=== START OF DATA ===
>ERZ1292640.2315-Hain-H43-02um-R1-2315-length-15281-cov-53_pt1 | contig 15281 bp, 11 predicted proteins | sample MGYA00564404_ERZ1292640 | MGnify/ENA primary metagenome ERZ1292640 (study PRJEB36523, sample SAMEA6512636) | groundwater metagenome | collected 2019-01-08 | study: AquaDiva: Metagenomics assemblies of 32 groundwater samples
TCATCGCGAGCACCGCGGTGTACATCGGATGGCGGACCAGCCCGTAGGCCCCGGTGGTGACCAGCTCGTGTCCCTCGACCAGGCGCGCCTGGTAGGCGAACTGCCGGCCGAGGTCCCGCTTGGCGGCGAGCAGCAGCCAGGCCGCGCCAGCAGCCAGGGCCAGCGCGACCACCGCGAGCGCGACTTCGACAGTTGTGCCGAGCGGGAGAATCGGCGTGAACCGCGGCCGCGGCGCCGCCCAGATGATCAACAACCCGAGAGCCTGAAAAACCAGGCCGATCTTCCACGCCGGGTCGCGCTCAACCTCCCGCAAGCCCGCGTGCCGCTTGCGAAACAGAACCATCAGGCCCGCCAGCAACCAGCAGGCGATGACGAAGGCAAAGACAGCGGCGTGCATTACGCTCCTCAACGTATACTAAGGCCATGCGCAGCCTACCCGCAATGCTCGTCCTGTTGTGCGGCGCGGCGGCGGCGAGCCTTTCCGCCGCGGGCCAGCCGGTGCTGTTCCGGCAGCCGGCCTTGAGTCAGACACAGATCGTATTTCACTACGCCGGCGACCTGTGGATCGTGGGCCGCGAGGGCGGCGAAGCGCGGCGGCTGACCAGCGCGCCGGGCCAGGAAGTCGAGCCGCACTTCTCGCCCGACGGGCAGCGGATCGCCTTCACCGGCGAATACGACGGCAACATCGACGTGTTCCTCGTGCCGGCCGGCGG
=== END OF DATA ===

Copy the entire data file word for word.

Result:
>ERZ1292640.2315-Hain-H43-02um-R1-2315-length-15281-cov-53_pt1 | contig 15281 bp, 11 predicted proteins | sample MGYA00564404_ERZ1292640 | MGnify/ENA primary metagenome ERZ1292640 (study PRJEB36523, sample SAMEA6512636) | groundwater metagenome | collected 2019-01-08 | study: AquaDiva: Metagenomics assemblies of 32 groundwater samples
TCATCGCGAGCACCGCGGTGTACATCGGATGGCGGACCAGCCCGTAGGCCCCGGTGGTGACCAGCTCGTGTCCCTCGACCAGGCGCGCCTGGTAGGCGAACTGCCGGCCGAGGTCCCGCTTGGCGGCGAGCAGCAGCCAGGCCGCGCCAGCAGCCAGGGCCAGCGCGACCACCGCGAGCGCGACTTCGACAGTTGTGCCGAGCGGGAGAATCGGCGTGAACCGCGGCCGCGGCGCCGCCCAGATGATCAACAACCCGAGAGCCTGAAAAACCAGGCCGATCTTCCACGCCGGGTCGCGCTCAACCTCCCGCAAGCCCGCGTGCCGCTTGCGAAACAGAACCATCAGGCCCGCCAGCAACCAGCAGGCGATGACGAAGGCAAAGACAGCGGCGTGCATTACGCTCCTCAACGTATACTAAGGCCATGCGCAGCCTACCCGCAATGCTCGTCCTGTTGTGCGGCGCGGCGGCGGCGAGCCTTTCCGCCGCGGGCCAGCCGGTGCTGTTCCGGCAGCCGGCCTTGAGTCAGACACAGATCGTATTTCACTACGCCGGCGACCTGTGGATCGTGGGCCGCGAGGGCGGCGAAGCGCGGCGGCTGACCAGCGCGCCGGGCCAGGAAGTCGAGCCGCACTTCTCGCCCGACGGGCAGCGGATCGCCTTCACCGGCGAATACGACGGCAACATCGACGTGTTCCTCGTGCCGGCCGGCGG